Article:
Mentoring helps Camden youths, but more mentors needed

Posted: September 22, 2012

When 18-year-old twins Jordan and Brandon Tabb walk into Latino Barbershop II in East Camden, they are greeted with a smile - and responsibilities.

The brothers help barber Jorge Maldonado mop the floors and wipe the windows between clients, or sometimes before or after business hours.

Cleaning is part of working at a small business, Maldonado, 24, tells them, stressing to his young friends that running a business is hard work.

Since January, Maldonado has been mentoring the twins as part of a citywide program through the Center for Family Services, a nonprofit that runs more than 40 social-services programs in South Jersey.

Jordan and Brandon Tabb go to the barbershop about once a week and watch Maldonado cut and trim hair and beards. They talk about what's happening in school and their future plans.

"We talk about going to college," Maldonado said last week at his barbershop. "They talk about being athletes, but I tell them, 'You want to have a strong backbone.' "

The Pennsauken High School seniors, who live with their mother near Camden, are among the lucky few in the area to have a mentor.

The Camden County Mentoring Institute - a coalition of social-services, faith-based, and government agencies working to find mentors for county youths - held a recruitment drive Wednesday at the Cathedral of the Immaculate Conception in downtown Camden. Speakers included New Jersey Attorney General Jeffrey Chiesa, Superior Court Judge Charles Dortch Jr., and former Philadelphia Mayor W. Wilson Goode, who runs a faith-based mentoring program for children of incarcerated parents.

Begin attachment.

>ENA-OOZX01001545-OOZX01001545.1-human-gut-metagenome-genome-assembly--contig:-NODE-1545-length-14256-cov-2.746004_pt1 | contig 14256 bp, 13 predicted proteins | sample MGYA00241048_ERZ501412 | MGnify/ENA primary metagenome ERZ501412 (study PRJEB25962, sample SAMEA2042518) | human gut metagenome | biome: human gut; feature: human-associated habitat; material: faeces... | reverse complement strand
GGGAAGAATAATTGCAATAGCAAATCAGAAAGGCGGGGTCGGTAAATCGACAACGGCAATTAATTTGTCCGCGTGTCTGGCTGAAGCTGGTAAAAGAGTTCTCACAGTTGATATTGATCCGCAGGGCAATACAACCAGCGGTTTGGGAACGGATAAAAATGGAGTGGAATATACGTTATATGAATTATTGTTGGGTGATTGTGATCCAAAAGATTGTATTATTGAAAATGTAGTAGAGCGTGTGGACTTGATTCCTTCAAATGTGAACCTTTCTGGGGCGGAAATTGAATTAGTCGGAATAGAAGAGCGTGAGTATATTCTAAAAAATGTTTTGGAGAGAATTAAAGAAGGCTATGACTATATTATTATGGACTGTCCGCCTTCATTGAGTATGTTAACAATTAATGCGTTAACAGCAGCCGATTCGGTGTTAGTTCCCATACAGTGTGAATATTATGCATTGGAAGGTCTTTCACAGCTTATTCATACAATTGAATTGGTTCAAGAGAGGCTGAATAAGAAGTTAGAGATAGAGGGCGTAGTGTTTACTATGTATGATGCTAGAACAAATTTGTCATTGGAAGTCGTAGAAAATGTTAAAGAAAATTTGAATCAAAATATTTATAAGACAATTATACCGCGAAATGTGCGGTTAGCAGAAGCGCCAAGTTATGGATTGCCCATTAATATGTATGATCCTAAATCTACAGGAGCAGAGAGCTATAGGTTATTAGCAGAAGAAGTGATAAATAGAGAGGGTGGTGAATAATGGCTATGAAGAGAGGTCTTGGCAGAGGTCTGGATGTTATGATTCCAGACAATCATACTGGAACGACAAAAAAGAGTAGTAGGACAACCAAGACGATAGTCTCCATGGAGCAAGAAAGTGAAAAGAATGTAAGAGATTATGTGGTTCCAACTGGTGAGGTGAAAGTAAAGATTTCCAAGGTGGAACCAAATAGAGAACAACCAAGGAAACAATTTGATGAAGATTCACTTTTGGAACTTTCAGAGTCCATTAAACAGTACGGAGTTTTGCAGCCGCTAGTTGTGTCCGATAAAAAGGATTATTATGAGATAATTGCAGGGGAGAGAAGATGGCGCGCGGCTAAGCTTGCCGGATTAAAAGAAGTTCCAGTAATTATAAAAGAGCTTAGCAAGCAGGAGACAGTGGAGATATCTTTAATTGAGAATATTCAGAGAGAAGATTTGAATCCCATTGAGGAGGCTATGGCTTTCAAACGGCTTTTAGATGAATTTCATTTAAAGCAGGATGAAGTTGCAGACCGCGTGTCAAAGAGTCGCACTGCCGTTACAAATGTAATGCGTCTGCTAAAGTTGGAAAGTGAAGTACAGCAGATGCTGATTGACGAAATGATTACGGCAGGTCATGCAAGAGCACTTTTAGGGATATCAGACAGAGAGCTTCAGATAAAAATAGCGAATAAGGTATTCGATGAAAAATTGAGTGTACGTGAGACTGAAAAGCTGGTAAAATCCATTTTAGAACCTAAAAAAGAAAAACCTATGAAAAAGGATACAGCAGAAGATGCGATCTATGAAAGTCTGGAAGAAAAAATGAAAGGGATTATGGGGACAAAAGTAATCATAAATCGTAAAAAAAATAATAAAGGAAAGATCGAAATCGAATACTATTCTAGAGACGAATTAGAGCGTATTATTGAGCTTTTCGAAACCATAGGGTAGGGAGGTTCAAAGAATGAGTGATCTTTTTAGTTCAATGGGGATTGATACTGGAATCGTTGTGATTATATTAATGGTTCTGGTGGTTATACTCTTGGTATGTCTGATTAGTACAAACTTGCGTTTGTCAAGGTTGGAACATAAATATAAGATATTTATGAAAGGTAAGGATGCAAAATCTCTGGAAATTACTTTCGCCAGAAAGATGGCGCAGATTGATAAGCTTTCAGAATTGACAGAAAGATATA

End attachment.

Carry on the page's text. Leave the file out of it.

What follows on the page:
The drive drew more than 200 potential new mentors and program supporters. By the end of the event, 46 people had signed up to be mentors, said Msgr. Michael Mannion, director of community relations for the Catholic Diocese of Camden.

"It brings tears to your eyes" to see so many young people in the courtroom without any support or guidance in their lives, Dortch said.

The Center for Family Services, part of the mentoring institute, has 62 mentoring pairs such as Maldonado and the Tabb brothers but is trying to match 40 more.

More than 20 youths are on a waiting list, said center mentoring coordinator Adam Gaubinger.

Chiesa shared his personal story of being only 8 when his father died and needing a male role model. The male relatives and family friends who took Chiesa under their wing happened to be lawyers, he said. Chiesa ended up looking up to them so much that he pursued that career.

"I was in a position of extreme good fortune," Chiesa said, adding that many young men in single-family homes are not as fortunate.

"Establishing a relationship just a few hours a month . . . will make a lifetime of a difference," he said.

In just nine months, Maldonado said, he has seen a difference in the twins. If they are running late or cannot make a scheduled mentoring visit, one of the boys will call him to let him know instead of just not showing up.

Jordan Tabb said he had learned about multitasking from Maldonado, who keeps a color-coded appointment book.

"He's real organized," said Jordan, who is thinking of a career in graphic design. "When I get my own place, I want it to be clean and neat."

The commitment to mentor a Camden youth through the institute is one year for a minimum of an hour a week. Those interested can call the Center for Family Services at 856-964-1990, Ext. 180.


Contact Claudia Vargas at 267-815-1953, cvargas@phillynews.com, or follow on Twitter @InqCVargas. Read her blog, "Camden Flow," on philly.com.

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